"In some cases, these people just don't have much knowledge about running a sport. It's a continuing challenge and it's hard for a lot of these NGBs to get the right people. Getting someone to leave a major job in major cities like New York or Los Angeles isn't easy. Often the volunteer leadership on the NGB doesn't have the money to hire the best people."
Olympic gold medalist Donna de Varona has devoted much of her life to the U.S. Olympic effort, but she too knows that the money is just not there for even the most solvent NGBs to lure sports executives away from higher paying jobs.
"Let's face it, you're just not going to get an Adam Silver," she said.
Then, when an issue as devastating as the sex abuse scandal hits, while the expectation would be that it would be handled expertly, there's often not the skill set, resources or supporting cast to react the way one of our professional leagues would — leagues that also often have trouble getting things right themselves.
"The challenge is when something comes up as bad as Nassar, how do they react to it?" Schiller said. "Look at what the NFL is dealing with with head injuries and how difficult that is to figure out and solve. That's the NFL with millions of dollars at their disposal. The luge and bobsled NGBs, for instance, also have those same issues, but how do they begin to deal with it with such limited resources?"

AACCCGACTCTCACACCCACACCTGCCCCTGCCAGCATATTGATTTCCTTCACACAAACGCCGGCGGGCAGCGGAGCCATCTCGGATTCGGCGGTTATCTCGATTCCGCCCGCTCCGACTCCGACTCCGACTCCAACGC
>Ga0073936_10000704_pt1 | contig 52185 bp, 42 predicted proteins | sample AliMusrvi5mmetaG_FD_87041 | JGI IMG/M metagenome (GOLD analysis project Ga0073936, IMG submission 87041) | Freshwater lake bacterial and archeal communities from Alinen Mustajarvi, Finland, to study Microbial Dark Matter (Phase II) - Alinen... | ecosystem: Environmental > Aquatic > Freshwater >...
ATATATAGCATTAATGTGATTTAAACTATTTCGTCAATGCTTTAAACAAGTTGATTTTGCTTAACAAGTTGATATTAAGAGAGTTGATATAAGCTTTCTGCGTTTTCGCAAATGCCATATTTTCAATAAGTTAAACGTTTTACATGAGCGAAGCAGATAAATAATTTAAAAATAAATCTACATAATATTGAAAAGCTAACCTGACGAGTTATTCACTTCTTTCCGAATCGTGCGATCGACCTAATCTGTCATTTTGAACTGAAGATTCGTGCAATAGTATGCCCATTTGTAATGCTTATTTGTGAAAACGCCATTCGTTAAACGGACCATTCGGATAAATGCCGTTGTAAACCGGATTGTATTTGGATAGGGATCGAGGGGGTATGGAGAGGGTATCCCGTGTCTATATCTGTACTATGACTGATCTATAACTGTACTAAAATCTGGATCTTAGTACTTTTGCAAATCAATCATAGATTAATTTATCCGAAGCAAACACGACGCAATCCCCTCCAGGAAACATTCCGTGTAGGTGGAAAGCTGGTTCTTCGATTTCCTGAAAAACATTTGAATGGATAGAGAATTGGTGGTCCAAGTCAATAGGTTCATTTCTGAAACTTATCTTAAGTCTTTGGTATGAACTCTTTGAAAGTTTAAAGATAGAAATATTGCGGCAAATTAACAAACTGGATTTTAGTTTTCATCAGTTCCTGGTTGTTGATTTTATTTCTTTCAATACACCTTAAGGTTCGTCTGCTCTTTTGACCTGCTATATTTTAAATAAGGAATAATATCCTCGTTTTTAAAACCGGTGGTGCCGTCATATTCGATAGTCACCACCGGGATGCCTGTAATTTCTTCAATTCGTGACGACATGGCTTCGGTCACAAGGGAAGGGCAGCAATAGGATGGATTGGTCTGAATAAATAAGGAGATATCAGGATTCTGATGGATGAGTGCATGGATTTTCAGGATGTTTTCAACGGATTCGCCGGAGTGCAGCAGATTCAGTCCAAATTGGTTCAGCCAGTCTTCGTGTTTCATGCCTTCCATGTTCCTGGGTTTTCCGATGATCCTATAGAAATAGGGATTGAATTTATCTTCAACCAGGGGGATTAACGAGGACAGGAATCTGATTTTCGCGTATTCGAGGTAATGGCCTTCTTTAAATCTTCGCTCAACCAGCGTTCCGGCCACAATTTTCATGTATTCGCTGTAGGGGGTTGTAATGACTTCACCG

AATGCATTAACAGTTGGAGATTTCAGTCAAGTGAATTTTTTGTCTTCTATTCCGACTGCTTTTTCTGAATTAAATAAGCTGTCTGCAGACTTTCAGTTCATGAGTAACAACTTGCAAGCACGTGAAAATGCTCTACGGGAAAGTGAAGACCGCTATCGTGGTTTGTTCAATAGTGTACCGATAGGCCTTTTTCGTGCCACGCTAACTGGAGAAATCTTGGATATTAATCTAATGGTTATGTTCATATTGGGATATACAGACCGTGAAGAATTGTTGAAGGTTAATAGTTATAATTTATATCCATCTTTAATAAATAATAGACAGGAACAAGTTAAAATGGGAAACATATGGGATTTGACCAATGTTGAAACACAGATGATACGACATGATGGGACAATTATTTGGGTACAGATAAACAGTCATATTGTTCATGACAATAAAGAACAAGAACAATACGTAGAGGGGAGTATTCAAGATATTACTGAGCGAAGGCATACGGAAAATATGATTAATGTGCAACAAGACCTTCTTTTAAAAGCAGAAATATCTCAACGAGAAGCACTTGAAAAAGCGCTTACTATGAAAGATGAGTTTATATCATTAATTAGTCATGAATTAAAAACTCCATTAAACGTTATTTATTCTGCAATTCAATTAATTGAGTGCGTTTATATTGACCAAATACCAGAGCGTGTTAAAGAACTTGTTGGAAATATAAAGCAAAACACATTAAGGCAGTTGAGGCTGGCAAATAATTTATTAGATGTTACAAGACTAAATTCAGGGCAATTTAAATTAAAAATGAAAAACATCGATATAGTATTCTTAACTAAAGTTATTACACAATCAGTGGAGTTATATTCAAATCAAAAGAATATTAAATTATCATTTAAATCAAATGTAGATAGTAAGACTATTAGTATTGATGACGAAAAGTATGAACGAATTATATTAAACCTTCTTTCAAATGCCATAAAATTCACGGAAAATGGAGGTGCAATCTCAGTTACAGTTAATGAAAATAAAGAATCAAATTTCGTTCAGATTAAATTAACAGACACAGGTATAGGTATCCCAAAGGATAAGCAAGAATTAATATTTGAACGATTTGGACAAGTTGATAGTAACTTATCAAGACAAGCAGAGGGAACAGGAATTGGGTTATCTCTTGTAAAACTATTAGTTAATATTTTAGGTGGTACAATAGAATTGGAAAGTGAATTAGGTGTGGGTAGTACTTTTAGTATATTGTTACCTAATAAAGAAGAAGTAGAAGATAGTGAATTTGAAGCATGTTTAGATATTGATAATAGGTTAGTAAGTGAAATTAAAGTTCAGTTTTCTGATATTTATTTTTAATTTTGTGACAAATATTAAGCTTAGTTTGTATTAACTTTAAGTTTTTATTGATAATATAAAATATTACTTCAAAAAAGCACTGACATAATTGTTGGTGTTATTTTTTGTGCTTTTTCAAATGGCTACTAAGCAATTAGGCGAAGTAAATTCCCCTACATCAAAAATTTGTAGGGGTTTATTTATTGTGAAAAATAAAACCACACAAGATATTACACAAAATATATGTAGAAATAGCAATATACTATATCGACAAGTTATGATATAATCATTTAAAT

Cobb's biathlon headquarters in New Gloucester, Maine, is about as small as a sports organization can get.
"The paid staff is me and just over one full-time equivalent divided among three part-time people," he said.
When something bad happens, Cobb said, "We're a garden hose against a skyscraper fire."
Each NGB is part paid staff, part volunteer. Each has a volunteer board to which the paid staff must answer. Schiller said that when he was the volunteer president of USA Team Handball for more than four years until February 2018, the paid CEO "wouldn't do anything publicly without talking to me."
Perhaps Congress someday will examine the structure of the U.S. Olympic movement in the midst of these historic scandals, but, as of now, the current setup is here to stay.
"If we didn't have volunteers timing on the pool deck and working at the track meets way down at the local level, we wouldn't have Olympic sports in America," de Varona said. "What are we going to do, go to a professional system like the Russians? No, we're not. The passion of the volunteers and the parents is what fuels the U.S. Olympic effort."
But the Nassar scandal has rocked the Olympic world to its core, and NGBs are rightly being examined as never before. While it will be the leaders of several of those NGBs sitting before Congress Wednesday morning, the structure of their organizations will also be on display for all the world to see.
"Not that long ago, there were some NGBs that were run out of a chief executive's home and in the hands of one individual and a board of directors without a plan," said former USOC spokesman Mike Moran.
"It's a remarkably inefficient system at times, but when it was crafted in 1978, it seemed to be the correct one for the times — which have changed dramatically."